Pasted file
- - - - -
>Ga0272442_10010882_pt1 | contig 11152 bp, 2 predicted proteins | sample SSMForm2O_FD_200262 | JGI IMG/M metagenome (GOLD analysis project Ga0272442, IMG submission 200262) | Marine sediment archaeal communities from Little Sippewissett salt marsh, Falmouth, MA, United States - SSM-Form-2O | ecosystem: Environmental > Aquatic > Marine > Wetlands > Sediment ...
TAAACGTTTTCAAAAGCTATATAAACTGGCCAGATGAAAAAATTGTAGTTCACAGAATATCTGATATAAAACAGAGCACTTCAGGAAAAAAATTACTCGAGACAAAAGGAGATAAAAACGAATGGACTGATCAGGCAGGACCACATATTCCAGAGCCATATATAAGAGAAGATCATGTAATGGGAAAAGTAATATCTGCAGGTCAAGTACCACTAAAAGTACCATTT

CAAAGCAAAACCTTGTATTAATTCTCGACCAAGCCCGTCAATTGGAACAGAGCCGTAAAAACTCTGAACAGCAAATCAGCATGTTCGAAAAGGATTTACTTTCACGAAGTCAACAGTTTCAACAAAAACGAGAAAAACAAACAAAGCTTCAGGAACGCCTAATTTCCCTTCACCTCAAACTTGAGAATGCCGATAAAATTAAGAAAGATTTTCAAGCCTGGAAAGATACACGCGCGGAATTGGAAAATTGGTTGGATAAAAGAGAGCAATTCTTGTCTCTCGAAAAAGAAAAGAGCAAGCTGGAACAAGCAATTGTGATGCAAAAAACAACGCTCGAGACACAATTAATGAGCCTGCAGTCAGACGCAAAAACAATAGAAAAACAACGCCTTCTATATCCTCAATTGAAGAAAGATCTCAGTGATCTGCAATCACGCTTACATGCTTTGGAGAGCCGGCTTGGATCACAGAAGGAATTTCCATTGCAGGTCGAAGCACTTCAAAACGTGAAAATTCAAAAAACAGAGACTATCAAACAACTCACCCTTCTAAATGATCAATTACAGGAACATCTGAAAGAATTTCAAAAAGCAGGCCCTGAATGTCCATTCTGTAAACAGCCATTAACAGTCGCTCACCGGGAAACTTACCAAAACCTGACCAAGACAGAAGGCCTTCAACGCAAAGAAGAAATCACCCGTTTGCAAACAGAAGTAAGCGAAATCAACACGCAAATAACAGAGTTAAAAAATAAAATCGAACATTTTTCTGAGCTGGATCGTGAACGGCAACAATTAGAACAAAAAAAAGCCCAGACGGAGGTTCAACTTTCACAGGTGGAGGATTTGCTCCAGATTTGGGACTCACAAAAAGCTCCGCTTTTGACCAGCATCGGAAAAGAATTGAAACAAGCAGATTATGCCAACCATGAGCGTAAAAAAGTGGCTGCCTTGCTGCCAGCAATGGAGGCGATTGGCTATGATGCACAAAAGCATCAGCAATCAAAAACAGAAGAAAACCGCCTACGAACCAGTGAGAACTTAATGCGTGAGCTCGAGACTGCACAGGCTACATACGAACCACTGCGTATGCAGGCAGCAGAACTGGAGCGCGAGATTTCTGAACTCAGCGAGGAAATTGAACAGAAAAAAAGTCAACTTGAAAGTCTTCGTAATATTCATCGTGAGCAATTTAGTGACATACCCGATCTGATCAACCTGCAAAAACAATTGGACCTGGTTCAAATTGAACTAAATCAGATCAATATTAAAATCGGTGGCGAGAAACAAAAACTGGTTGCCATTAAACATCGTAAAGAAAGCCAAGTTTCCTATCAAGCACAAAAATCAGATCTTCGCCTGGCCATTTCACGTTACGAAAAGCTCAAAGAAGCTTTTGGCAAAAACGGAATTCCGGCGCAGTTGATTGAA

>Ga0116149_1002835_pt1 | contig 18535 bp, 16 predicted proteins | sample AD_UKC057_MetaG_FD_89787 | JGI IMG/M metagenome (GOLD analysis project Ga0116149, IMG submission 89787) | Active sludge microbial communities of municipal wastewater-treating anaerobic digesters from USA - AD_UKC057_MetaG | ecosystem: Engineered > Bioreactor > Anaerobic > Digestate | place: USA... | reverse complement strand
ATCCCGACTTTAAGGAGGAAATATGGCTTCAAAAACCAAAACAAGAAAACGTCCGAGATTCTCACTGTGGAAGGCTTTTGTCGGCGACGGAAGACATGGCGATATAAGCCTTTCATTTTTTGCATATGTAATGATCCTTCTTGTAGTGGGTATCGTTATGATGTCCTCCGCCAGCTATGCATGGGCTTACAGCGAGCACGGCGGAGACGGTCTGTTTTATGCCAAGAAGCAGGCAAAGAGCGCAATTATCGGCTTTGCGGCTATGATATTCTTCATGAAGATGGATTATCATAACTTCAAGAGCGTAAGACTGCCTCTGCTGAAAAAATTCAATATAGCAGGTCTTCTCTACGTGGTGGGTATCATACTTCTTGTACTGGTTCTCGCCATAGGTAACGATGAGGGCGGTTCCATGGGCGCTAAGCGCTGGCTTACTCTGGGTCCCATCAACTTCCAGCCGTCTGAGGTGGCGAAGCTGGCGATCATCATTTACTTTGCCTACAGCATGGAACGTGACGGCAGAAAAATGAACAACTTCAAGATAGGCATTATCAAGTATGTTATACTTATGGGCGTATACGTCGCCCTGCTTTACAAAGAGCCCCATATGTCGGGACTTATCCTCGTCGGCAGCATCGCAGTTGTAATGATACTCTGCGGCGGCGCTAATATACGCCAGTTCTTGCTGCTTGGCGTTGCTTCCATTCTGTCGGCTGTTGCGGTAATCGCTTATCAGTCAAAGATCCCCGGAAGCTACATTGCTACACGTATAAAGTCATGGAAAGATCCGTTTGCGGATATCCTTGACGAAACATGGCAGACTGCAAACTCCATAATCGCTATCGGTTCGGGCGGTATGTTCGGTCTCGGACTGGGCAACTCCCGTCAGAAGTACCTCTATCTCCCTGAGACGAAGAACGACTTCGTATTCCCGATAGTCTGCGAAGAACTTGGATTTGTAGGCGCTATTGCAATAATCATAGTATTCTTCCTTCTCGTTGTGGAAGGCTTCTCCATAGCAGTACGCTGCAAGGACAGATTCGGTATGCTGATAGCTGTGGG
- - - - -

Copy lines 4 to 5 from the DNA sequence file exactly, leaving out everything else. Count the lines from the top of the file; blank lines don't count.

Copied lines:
>Ga0116149_1002835_pt1 | contig 18535 bp, 16 predicted proteins | sample AD_UKC057_MetaG_FD_89787 | JGI IMG/M metagenome (GOLD analysis project Ga0116149, IMG submission 89787) | Active sludge microbial communities of municipal wastewater-treating anaerobic digesters from USA - AD_UKC057_MetaG | ecosystem: Engineered > Bioreactor > Anaerobic > Digestate | place: USA... | reverse complement strand
ATCCCGACTTTAAGGAGGAAATATGGCTTCAAAAACCAAAACAAGAAAACGTCCGAGATTCTCACTGTGGAAGGCTTTTGTCGGCGACGGAAGACATGGCGATATAAGCCTTTCATTTTTTGCATATGTAATGATCCTTCTTGTAGTGGGTATCGTTATGATGTCCTCCGCCAGCTATGCATGGGCTTACAGCGAGCACGGCGGAGACGGTCTGTTTTATGCCAAGAAGCAGGCAAAGAGCGCAATTATCGGCTTTGCGGCTATGATATTCTTCATGAAGATGGATTATCATAACTTCAAGAGCGTAAGACTGCCTCTGCTGAAAAAATTCAATATAGCAGGTCTTCTCTACGTGGTGGGTATCATACTTCTTGTACTGGTTCTCGCCATAGGTAACGATGAGGGCGGTTCCATGGGCGCTAAGCGCTGGCTTACTCTGGGTCCCATCAACTTCCAGCCGTCTGAGGTGGCGAAGCTGGCGATCATCATTTACTTTGCCTACAGCATGGAACGTGACGGCAGAAAAATGAACAACTTCAAGATAGGCATTATCAAGTATGTTATACTTATGGGCGTATACGTCGCCCTGCTTTACAAAGAGCCCCATATGTCGGGACTTATCCTCGTCGGCAGCATCGCAGTTGTAATGATACTCTGCGGCGGCGCTAATATACGCCAGTTCTTGCTGCTTGGCGTTGCTTCCATTCTGTCGGCTGTTGCGGTAATCGCTTATCAGTCAAAGATCCCCGGAAGCTACATTGCTACACGTATAAAGTCATGGAAAGATCCGTTTGCGGATATCCTTGACGAAACATGGCAGACTGCAAACTCCATAATCGCTATCGGTTCGGGCGGTATGTTCGGTCTCGGACTGGGCAACTCCCGTCAGAAGTACCTCTATCTCCCTGAGACGAAGAACGACTTCGTATTCCCGATAGTCTGCGAAGAACTTGGATTTGTAGGCGCTATTGCAATAATCATAGTATTCTTCCTTCTCGTTGTGGAAGGCTTCTCCATAGCAGTACGCTGCAAGGACAGATTCGGTATGCTGATAGCTGTGGG